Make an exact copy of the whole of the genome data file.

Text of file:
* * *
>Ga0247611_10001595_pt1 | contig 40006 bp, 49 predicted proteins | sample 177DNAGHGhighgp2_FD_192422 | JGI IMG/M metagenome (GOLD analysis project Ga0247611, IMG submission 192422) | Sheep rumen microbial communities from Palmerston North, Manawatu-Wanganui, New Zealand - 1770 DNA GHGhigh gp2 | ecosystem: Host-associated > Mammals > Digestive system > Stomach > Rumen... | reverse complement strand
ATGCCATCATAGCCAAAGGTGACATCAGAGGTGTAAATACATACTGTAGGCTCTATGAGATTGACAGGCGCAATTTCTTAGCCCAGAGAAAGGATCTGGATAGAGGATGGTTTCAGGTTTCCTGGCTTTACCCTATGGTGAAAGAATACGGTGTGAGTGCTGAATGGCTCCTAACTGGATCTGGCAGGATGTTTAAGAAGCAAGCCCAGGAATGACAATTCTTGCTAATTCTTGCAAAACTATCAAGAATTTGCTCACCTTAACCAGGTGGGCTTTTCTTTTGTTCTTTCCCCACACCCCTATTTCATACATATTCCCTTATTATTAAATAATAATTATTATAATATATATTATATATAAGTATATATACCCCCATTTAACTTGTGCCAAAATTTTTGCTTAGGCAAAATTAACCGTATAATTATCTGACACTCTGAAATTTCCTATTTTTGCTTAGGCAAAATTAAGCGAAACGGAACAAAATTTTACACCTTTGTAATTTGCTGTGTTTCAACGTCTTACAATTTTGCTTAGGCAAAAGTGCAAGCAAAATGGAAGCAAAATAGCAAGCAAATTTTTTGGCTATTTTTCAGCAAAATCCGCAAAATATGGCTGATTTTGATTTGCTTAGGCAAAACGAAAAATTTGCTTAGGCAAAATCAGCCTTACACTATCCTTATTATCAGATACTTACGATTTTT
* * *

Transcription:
>Ga0247611_10001595_pt1 | contig 40006 bp, 49 predicted proteins | sample 177DNAGHGhighgp2_FD_192422 | JGI IMG/M metagenome (GOLD analysis project Ga0247611, IMG submission 192422) | Sheep rumen microbial communities from Palmerston North, Manawatu-Wanganui, New Zealand - 1770 DNA GHGhigh gp2 | ecosystem: Host-associated > Mammals > Digestive system > Stomach > Rumen... | reverse complement strand
ATGCCATCATAGCCAAAGGTGACATCAGAGGTGTAAATACATACTGTAGGCTCTATGAGATTGACAGGCGCAATTTCTTAGCCCAGAGAAAGGATCTGGATAGAGGATGGTTTCAGGTTTCCTGGCTTTACCCTATGGTGAAAGAATACGGTGTGAGTGCTGAATGGCTCCTAACTGGATCTGGCAGGATGTTTAAGAAGCAAGCCCAGGAATGACAATTCTTGCTAATTCTTGCAAAACTATCAAGAATTTGCTCACCTTAACCAGGTGGGCTTTTCTTTTGTTCTTTCCCCACACCCCTATTTCATACATATTCCCTTATTATTAAATAATAATTATTATAATATATATTATATATAAGTATATATACCCCCATTTAACTTGTGCCAAAATTTTTGCTTAGGCAAAATTAACCGTATAATTATCTGACACTCTGAAATTTCCTATTTTTGCTTAGGCAAAATTAAGCGAAACGGAACAAAATTTTACACCTTTGTAATTTGCTGTGTTTCAACGTCTTACAATTTTGCTTAGGCAAAAGTGCAAGCAAAATGGAAGCAAAATAGCAAGCAAATTTTTTGGCTATTTTTCAGCAAAATCCGCAAAATATGGCTGATTTTGATTTGCTTAGGCAAAACGAAAAATTTGCTTAGGCAAAATCAGCCTTACACTATCCTTATTATCAGATACTTACGATTTTT